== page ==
Via America’s Lawyer: RT Correspondent Brigida Santos joins Mike Papantonio to discuss the worst-ever wildfire season in CA, which is still ablaze and quickly spreading to other states along the West Coast.
*This transcript was generated by a third-party transcription software company, so please excuse any typos.
Mike Papantonio: Massive wildfires continue to burn across California including the largest in the state history. Brigida Santos, who is out there living through all this, joins me now to talk about the details. Brigida, what’s, what’s the status of, of California’s major active fires? I, it’s almost like the plagues have been unleashed in California. You’ve got, you’ve got blackouts. You’ve got the COVID virus. You got heat waves never seen before. You’ve got these apocalyptic fires taking place and you have an Exodus. People are actually leaving California now. What’s going on, man? What, what’s, what’s the story behind the story here?
Brigida Santos: Yeah, it’s absolutely crazy. Fires get worse every single year and unfortunately we’re getting a little bit too used to it. Now the largest wildfire in California history is currently burning across several counties in the Northern part of the state, including Mendocino, Trinity and Humboldt. The August complex fire, which combined several lightening complexes into one giant fire, has consumed nearly 1 million acres of land since beginning over a month ago. As of Tuesday, it stands at 43% containment. Now down here in Southern California, the Bobcat fire has now become the fifth largest in state history. It’s currently tearing through the Angeles national forest, just East of the studio here. And it’s torched more than 106,000 acres in the past two weeks. It stands at 17% containment. While wildfires have ramped up over the summer, this year has been particularly bad overall in California. Since January nearly 8,000 wildfires have destroyed more than 3.5 million acres of land in the state. In comparison, Mike, by this time last year, just 56,000 acres had been consumed in wildfires.
Mike Papantonio: You know, fires are also tearing through other parts of the Pacific Northwest. What can you tell me about, say Oregon is, is a place I’m seeing that, you know, you’d see it every now and then, but really it’s lighting up in a big way right now in Oregon. What’s your take on that?
Brigida Santos: Yeah. Look, this week, at least 80 major fires are burning across a dozen Western States. Some of the most destructive fires though have burned in Oregon where six men have been accused of arson. Now none of these alleged arsonists are suspected of starting fires for political reasons as claimed in widespread online rumors. Those were false. Instead all of the men reportedly suffer from substance abuse, homelessness, or mental illness. Now most of those fires were smaller. They were put out quickly. However, one of them damaged over a dozen homes and merged with a bigger deadly fire. In that case, the suspect has been charged with crimes. The other suspected cases are still under investigation.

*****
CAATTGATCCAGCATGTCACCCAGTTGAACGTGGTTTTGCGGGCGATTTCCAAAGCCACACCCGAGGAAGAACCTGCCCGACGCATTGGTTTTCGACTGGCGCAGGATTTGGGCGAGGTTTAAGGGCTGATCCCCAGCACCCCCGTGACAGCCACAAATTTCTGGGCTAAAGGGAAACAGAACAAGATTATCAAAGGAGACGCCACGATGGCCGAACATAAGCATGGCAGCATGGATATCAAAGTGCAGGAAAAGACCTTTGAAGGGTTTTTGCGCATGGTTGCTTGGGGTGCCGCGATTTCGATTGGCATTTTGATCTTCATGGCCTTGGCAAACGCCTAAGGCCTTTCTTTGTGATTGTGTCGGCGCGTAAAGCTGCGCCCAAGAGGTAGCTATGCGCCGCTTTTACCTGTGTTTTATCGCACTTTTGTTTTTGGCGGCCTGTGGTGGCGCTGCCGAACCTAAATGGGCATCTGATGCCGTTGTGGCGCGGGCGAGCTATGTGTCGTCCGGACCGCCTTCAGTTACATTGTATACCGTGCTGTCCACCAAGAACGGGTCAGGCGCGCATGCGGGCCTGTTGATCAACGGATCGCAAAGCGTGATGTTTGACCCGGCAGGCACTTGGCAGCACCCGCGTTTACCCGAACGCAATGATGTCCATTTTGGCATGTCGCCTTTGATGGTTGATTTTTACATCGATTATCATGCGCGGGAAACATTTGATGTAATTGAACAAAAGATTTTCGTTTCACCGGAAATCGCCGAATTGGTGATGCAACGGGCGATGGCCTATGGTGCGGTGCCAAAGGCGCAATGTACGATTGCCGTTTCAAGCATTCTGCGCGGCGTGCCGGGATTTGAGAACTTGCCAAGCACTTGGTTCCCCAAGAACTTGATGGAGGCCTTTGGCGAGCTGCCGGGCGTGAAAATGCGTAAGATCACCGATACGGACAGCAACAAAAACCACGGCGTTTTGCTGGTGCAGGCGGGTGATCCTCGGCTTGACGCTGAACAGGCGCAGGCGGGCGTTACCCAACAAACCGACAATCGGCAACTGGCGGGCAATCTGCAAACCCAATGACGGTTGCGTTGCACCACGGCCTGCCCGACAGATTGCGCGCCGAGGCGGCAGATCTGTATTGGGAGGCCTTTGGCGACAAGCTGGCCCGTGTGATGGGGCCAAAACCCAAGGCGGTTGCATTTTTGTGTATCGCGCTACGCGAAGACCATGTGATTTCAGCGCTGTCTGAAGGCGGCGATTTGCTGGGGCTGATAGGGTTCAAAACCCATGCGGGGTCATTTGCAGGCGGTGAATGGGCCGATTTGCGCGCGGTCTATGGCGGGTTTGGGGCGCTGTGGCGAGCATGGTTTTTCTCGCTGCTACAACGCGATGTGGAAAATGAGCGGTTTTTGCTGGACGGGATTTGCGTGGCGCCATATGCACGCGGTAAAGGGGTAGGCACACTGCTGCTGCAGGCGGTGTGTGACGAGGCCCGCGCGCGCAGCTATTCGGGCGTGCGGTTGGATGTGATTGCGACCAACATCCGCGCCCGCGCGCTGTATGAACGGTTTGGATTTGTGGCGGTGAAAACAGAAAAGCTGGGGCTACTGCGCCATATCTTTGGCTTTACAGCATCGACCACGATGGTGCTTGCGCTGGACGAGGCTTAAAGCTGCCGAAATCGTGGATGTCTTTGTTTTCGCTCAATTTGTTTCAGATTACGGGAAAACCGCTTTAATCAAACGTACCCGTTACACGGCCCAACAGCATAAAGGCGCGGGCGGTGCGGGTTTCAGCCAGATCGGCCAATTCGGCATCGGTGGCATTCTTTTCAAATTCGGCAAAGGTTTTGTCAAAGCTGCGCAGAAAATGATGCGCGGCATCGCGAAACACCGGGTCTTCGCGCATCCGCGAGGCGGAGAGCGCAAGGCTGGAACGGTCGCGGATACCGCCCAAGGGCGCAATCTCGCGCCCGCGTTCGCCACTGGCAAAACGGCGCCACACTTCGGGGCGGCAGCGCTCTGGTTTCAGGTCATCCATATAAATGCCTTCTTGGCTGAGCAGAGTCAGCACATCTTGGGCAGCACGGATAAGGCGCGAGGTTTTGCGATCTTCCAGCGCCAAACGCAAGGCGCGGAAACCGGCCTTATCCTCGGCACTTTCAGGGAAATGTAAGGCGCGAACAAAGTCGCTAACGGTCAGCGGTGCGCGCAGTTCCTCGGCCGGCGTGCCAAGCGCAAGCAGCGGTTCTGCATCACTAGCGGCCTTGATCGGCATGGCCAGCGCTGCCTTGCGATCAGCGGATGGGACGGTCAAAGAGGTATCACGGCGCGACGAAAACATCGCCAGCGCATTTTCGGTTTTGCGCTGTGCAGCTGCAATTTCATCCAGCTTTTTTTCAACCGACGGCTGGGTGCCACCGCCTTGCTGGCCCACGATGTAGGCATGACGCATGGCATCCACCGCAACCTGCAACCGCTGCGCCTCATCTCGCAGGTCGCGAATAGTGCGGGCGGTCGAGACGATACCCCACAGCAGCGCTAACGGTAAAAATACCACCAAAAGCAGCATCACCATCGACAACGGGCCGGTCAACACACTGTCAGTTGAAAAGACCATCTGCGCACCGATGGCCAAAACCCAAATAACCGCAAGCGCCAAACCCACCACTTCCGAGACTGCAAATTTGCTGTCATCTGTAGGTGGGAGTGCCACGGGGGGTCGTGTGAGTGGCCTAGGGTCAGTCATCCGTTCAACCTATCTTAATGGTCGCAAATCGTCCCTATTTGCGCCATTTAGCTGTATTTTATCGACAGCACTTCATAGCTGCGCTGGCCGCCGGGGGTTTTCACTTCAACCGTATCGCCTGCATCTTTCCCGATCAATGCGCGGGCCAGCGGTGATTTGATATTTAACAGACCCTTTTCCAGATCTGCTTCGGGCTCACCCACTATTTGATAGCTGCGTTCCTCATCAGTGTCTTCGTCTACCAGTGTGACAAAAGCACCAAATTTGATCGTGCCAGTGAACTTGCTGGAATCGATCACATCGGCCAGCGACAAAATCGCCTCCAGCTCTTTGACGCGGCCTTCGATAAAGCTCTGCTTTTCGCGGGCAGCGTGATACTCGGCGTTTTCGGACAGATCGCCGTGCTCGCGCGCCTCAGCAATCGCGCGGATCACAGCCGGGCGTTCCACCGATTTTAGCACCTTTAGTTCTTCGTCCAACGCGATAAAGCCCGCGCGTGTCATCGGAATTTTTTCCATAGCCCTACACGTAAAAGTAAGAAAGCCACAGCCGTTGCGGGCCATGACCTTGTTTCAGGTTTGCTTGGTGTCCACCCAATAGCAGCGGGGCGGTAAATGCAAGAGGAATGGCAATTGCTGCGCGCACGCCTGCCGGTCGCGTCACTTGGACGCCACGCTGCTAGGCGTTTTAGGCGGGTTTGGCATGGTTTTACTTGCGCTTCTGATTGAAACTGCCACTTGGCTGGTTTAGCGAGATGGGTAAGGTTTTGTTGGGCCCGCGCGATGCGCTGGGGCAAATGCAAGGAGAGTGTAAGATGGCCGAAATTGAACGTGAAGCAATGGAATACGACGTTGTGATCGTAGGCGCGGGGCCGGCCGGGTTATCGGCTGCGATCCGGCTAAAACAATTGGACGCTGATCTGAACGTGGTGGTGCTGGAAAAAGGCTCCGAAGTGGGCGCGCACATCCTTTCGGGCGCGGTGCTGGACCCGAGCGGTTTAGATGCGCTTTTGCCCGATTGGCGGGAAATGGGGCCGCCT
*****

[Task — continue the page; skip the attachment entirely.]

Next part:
Mike Papantonio: Hmm, well, Brigida, what, what agencies are managing California’s forests and how can, I mean, there’s all this discussion, you know, need to do cut, they need to do under cutting and they need to take care of some of the dead wood that’s out there. Is there truth to that? Or is that just a talking point that we’re seeing emerging for political reasons?
Brigida Santos: Of course, there’s a little bit of truth to that, but a lot of this has to do with the federal government and the state government here not cooperating properly when it comes to managing the forest fires. Now the federal government owns and controls 57% of California’s 33 million acres of forests and the federal agencies that oversee the state’s forests include the Bureau of land management, the national parks service and the US forest service, meanwhile, state and local agencies, including Cal fire, park and water districts and land trusts own just 3%. The rest is owned by private families, native American tribes or industrial timber companies. Now in August, governor Gavin Newsom did establish a longterm strategy between the state of California and federal forest managers to reduce wildfire risks, protect the environment and restore watersheds. It outlines key actions to improve cooperation between the state and federal government. And president Trump has just signed the great American outdoors act, which will provide critical funding for the forest services work in California and elsewhere. So hopefully that cooperation is going to improve things, but we’ll have to wait and see.
Mike Papantonio: Talking point that I hear most is it’s the new normal. It is climate change that’s involved, the media won’t report on it. Every time they do the story, the headline should be climate change. They’re not doing that, but unfortunately that is the reality. It is the new normal, apparently the new normal from here on out. Stay safe out there, Brigida, and thank you for joining me. Okay.
Brigida Santos: I will, thanks Mike.